A young Willa Cather
During Christmas Break I, along with two dear, marvelous, mythological kitties, convened a book club concentrated around girls. We read a remarkable amount of literature by ladies. The non-boy authors included Marisa Meltzer’s review of sass in the relatively recent music business, Caitlin Flanagan’s charmingly 50s housewife advice on how to treat your daughter, and the Great Plains gal Willa Cather. The last of these non-boys caused the sharpest reactions amongst the book club members. Willa’s exacting, singular, and peculiar worlds wound up the kitties to such an extent that they cried, moaned, groaned, and dispensed caca in places where politer creatures wouldn’t dare dispense caca.
I, too, was enchanted by Willa; especially Professor Godfrey St. Peter, the teacher boy in The Professor’s House. Unlike most feminists and nearly all LGBTQ’s, St. Peter isn’t thirsting to earn entrance into un-movielike white America. St. Peter pulsates with literature. He composed an eight-volume study on Spanish Adventurers. Insight is the sole currency that concerns the professor. When Oxford awards him a prize of five thousand pounds St. Peter informs his wife, “If with that cheque I could have brought back the fun I had writing my history, you’d never have got your house. But one couldn’t get that for twenty thousand dollars. The great pleasures don’t come so cheap.” A new crib is zilch compared to learning, and, obviously, one should collect knowledge in wonderful clothes, which is primarily why I shall now take up the task of dressing St. Peter.
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John Steinbeck and I are in a rocky relationship. We’re almost like Ann Woodward and William Woodward Jr. Sometimes I want John to be my outstanding, opulent husband. Other times I want to shoot him because he is burglar. The moments where I want to sick a shotgun on him because he’s in my shower robbing me are those that are gathered around The Grapes of Wrath. GOW and I are incompatible. GOW is anti-monster (the banks that foreclose on the farms are likened to monsters), pro-workers (all the poor people pine for middle class jobs), and atheist (Casy, the disgraced preacher, remains a hero because he dies for the decency of the poor people). But there are other occasions where John and I are an adorable husband and wife attending a glamorous gala somewhere in Rhode Island. These occasions center on The Red Pony. This book is built around a boy named Jody. Nowadays, most boys are bisexual and sarcastic: you can’t look up to them. But you can look up to Jody. He’s violent, imaginative, thoughtful, and, as it turns out, fashionable, because I am about to adorn him in stylish outfits.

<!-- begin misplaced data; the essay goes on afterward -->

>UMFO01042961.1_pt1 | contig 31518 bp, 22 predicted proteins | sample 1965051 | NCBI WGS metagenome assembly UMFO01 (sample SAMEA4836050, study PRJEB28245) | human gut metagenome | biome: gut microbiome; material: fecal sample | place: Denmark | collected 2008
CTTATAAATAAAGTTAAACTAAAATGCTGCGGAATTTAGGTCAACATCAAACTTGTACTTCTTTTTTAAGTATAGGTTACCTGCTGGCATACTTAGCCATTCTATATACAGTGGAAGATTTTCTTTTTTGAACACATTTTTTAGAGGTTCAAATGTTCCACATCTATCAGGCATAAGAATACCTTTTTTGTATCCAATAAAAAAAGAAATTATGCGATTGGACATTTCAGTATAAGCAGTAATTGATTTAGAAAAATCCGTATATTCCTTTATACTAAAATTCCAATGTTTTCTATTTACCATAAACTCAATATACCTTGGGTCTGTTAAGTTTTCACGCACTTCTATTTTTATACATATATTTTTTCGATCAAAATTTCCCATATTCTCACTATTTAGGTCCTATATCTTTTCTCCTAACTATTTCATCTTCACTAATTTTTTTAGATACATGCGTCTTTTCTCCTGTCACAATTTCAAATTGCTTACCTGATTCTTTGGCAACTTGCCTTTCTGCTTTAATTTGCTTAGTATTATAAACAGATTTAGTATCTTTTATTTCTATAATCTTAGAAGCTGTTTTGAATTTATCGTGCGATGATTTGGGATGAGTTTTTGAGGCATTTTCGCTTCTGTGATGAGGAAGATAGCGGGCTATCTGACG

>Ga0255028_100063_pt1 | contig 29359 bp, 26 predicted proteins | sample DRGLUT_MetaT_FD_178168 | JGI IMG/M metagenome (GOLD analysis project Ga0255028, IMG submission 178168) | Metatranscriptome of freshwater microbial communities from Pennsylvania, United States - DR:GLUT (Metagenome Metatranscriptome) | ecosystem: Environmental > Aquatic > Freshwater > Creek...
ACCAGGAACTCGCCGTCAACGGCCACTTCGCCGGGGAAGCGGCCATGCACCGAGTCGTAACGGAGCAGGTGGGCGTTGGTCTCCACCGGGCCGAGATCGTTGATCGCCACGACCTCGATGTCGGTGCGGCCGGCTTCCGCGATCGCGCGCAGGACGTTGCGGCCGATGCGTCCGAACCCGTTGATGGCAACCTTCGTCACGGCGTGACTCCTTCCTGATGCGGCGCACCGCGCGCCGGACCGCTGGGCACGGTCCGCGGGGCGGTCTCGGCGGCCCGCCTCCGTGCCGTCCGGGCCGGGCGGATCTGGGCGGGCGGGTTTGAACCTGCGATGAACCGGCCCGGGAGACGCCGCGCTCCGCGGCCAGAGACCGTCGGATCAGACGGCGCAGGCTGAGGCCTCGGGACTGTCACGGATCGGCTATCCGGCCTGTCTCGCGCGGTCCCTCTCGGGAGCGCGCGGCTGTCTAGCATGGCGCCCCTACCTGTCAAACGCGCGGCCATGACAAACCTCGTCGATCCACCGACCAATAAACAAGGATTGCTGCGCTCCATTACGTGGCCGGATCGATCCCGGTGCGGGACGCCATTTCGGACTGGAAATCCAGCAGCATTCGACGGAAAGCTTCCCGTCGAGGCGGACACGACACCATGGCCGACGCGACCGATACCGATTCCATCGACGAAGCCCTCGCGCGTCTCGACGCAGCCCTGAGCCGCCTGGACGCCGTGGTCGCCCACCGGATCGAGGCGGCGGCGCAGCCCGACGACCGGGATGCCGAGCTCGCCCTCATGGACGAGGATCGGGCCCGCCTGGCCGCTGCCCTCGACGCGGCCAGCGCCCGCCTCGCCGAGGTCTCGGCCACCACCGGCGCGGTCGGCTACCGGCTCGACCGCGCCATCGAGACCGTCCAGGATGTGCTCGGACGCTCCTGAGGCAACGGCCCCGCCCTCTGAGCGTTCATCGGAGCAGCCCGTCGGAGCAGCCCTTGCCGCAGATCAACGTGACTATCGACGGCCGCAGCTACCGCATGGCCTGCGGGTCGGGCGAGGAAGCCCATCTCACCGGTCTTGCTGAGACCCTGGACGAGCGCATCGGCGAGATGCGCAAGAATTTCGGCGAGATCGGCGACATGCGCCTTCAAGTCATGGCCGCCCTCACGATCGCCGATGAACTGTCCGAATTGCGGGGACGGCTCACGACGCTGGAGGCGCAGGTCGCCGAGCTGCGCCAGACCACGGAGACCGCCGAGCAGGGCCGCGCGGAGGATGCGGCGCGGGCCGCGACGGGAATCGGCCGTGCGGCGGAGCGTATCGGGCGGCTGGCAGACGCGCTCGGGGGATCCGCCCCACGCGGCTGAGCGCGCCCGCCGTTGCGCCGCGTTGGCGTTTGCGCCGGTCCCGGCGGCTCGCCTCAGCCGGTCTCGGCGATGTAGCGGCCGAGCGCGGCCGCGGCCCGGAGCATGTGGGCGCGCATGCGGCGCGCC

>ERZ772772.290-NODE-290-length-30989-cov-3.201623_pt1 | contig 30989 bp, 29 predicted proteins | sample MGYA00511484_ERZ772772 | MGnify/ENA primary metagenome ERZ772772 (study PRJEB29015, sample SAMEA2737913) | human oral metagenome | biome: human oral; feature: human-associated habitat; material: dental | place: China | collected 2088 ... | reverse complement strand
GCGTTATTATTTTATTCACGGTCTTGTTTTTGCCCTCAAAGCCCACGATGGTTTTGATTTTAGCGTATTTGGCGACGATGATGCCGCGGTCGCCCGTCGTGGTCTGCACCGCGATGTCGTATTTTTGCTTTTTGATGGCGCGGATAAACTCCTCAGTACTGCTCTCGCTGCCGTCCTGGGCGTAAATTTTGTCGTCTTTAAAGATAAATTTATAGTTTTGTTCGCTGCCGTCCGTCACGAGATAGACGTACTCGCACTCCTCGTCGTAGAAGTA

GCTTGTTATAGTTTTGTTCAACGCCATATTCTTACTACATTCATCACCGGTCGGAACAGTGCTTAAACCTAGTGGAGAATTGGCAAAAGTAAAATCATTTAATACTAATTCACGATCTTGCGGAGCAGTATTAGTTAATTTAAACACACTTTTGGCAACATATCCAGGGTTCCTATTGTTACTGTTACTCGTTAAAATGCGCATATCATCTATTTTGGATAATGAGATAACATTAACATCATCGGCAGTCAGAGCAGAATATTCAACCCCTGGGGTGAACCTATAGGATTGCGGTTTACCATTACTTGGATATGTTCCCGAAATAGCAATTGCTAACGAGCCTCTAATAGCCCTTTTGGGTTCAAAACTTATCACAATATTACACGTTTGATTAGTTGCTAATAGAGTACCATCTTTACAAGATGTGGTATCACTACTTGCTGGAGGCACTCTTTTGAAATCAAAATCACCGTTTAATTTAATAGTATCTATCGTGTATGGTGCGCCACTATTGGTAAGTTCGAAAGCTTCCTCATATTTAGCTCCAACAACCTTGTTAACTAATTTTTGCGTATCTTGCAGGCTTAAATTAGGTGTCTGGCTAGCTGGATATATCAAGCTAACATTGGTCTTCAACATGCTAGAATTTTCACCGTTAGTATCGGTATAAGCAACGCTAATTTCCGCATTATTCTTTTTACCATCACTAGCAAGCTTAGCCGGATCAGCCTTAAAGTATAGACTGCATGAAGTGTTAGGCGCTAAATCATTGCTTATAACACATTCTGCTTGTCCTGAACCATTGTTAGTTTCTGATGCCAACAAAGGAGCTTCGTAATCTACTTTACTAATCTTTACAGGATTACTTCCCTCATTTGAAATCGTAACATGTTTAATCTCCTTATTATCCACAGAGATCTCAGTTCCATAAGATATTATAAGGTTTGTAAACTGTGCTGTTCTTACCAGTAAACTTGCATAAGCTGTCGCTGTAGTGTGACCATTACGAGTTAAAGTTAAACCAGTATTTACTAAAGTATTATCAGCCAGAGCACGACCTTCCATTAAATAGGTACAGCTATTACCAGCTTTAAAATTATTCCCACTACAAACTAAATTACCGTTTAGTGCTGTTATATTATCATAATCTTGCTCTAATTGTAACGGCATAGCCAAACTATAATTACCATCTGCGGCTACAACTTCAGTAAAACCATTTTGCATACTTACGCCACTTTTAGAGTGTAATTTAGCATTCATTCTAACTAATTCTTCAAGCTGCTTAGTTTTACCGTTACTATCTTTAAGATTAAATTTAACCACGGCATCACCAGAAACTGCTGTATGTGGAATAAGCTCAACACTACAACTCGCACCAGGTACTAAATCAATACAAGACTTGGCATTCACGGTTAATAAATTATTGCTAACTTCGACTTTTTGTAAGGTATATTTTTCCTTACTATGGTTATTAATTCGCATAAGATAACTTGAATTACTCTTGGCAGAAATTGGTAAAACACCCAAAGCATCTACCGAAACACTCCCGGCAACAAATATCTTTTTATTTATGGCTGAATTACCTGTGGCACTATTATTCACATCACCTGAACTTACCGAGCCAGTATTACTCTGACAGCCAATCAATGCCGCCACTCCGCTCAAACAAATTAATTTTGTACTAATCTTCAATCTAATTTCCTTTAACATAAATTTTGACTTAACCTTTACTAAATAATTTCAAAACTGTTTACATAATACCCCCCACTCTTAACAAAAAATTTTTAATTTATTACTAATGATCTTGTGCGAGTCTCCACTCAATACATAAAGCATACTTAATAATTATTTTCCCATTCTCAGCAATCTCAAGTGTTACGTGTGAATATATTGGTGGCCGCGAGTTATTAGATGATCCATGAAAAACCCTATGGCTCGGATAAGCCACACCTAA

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November 26th, 2012 / 4:00 pm
Hurricane Sandy was utterly unpleasant. She caused a lot of deaths, a ton of destruction, and a cancellation of a highly anticipated shopping excursion. There has been speculation that Sandy was once the pet rooster of second-wave feminist Betty Friedan. While these rumors have not been verified, there is no denying that Sandy was an angry animal. What Bertha did to Lord Rochester’s estate, Sandy did to the tri-state area. But you don’t have to descend to Sandy’s savage, dimwitted level. You can take the high road (though not to Brooklyn) by dressing yourself up in dignified outfits that are also appropriate for the ever-changing circumstances that Hurricane Sandy will throw your way.
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November 6th, 2012 / 12:52 pm
This past weekend I sort of wandered around Brooklyn. As I jaunted past a two-story Burger King, humming my favorite Lesley Gore tune of the moment, I ran smack dab into the ghost of Emily Dickinson.
“Hi,” I said to Emily’s ghost, calmly. I had no reason to be flummoxed since this sort of thing occurs frequently.
“Never mind the chitchat,” replied Emily (rudely, if you ask me). “Let’s get down to brass tacks. A cute and charming 21st-century poet has translated every single one of my verse compositions, attracting new fans and admirers. I certainly don’t want these fans and admirers to only see me in my one outfit – my white cotton dress. I want the world to think that I am a fashion-conscious girl who possess a plethora of clothes. Can you assist me in expanding my wardrobe?”
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